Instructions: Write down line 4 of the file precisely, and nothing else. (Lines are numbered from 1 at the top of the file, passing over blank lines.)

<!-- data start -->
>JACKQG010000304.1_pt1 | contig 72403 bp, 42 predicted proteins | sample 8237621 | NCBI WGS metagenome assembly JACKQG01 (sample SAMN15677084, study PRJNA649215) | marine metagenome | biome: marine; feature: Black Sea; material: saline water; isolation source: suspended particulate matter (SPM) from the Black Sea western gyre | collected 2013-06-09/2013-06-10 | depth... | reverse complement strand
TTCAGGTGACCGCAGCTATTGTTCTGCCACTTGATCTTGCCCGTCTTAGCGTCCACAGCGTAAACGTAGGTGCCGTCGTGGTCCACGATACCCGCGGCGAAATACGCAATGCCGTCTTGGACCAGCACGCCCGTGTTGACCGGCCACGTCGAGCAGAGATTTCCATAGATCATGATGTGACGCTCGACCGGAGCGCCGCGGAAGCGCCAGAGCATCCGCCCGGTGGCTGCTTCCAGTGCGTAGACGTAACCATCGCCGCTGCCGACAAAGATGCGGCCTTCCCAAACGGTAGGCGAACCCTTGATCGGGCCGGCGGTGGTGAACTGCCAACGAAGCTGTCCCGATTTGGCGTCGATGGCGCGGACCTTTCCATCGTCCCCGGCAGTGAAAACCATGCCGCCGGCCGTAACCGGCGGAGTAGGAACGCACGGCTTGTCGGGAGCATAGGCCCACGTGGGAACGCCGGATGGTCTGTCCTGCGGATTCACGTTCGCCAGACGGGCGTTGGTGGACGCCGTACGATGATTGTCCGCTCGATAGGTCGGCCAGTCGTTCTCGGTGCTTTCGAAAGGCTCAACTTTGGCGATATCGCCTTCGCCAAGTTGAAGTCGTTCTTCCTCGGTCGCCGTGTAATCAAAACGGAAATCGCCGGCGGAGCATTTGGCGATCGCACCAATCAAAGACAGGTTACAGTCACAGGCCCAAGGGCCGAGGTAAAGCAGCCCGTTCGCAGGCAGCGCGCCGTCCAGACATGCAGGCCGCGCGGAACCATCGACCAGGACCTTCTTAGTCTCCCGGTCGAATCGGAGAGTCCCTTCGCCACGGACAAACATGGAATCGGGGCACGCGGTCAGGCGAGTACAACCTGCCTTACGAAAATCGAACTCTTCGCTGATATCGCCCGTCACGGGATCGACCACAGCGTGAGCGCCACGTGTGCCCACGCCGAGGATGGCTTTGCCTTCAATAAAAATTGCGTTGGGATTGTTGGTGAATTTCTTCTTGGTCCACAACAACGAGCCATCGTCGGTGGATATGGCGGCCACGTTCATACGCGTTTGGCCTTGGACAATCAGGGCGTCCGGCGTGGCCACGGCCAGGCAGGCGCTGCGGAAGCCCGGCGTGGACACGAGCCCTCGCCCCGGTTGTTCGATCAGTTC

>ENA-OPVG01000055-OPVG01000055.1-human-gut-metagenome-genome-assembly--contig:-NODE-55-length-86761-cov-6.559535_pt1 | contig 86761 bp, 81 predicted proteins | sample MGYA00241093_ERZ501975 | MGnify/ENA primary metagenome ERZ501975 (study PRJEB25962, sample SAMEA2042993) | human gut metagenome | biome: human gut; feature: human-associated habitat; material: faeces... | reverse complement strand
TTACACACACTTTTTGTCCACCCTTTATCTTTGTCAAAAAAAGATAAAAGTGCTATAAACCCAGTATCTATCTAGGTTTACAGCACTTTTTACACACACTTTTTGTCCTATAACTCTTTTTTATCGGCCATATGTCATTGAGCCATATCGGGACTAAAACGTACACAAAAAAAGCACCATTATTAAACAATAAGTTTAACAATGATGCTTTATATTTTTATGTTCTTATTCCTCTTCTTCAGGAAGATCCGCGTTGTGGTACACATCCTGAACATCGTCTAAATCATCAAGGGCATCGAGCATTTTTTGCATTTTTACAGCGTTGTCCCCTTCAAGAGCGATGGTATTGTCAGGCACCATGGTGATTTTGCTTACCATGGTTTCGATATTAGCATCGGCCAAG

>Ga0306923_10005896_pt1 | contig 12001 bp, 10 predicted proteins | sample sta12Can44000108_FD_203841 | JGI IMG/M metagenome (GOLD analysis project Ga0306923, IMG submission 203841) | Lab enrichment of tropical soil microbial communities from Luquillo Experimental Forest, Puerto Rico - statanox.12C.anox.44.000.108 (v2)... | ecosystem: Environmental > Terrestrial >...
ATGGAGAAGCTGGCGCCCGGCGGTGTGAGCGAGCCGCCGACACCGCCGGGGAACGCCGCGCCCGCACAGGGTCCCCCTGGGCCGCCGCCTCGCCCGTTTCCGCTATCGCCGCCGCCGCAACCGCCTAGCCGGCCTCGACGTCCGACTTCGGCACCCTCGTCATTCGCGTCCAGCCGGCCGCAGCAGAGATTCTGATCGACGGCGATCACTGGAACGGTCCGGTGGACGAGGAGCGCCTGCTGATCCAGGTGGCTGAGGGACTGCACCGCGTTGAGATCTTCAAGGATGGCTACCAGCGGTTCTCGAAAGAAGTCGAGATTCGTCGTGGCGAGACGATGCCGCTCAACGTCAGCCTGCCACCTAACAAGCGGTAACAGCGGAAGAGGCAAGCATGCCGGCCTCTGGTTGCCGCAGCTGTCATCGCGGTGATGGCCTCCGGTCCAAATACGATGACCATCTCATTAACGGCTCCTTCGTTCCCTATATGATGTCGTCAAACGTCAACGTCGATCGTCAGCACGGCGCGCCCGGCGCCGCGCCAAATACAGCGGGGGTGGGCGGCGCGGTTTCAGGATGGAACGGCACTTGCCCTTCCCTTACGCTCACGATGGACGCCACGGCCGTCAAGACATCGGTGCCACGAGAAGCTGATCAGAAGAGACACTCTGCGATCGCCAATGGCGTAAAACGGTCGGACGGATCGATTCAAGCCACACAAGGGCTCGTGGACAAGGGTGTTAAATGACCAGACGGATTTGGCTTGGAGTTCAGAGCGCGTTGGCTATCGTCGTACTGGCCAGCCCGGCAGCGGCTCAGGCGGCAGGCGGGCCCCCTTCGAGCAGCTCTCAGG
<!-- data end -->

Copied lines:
TTACACACACTTTTTGTCCACCCTTTATCTTTGTCAAAAAAAGATAAAAGTGCTATAAACCCAGTATCTATCTAGGTTTACAGCACTTTTTACACACACTTTTTGTCCTATAACTCTTTTTTATCGGCCATATGTCATTGAGCCATATCGGGACTAAAACGTACACAAAAAAAGCACCATTATTAAACAATAAGTTTAACAATGATGCTTTATATTTTTATGTTCTTATTCCTCTTCTTCAGGAAGATCCGCGTTGTGGTACACATCCTGAACATCGTCTAAATCATCAAGGGCATCGAGCATTTTTTGCATTTTTACAGCGTTGTCCCCTTCAAGAGCGATGGTATTGTCAGGCACCATGGTGATTTTGCTTACCATGGTTTCGATATTAGCATCGGCCAAG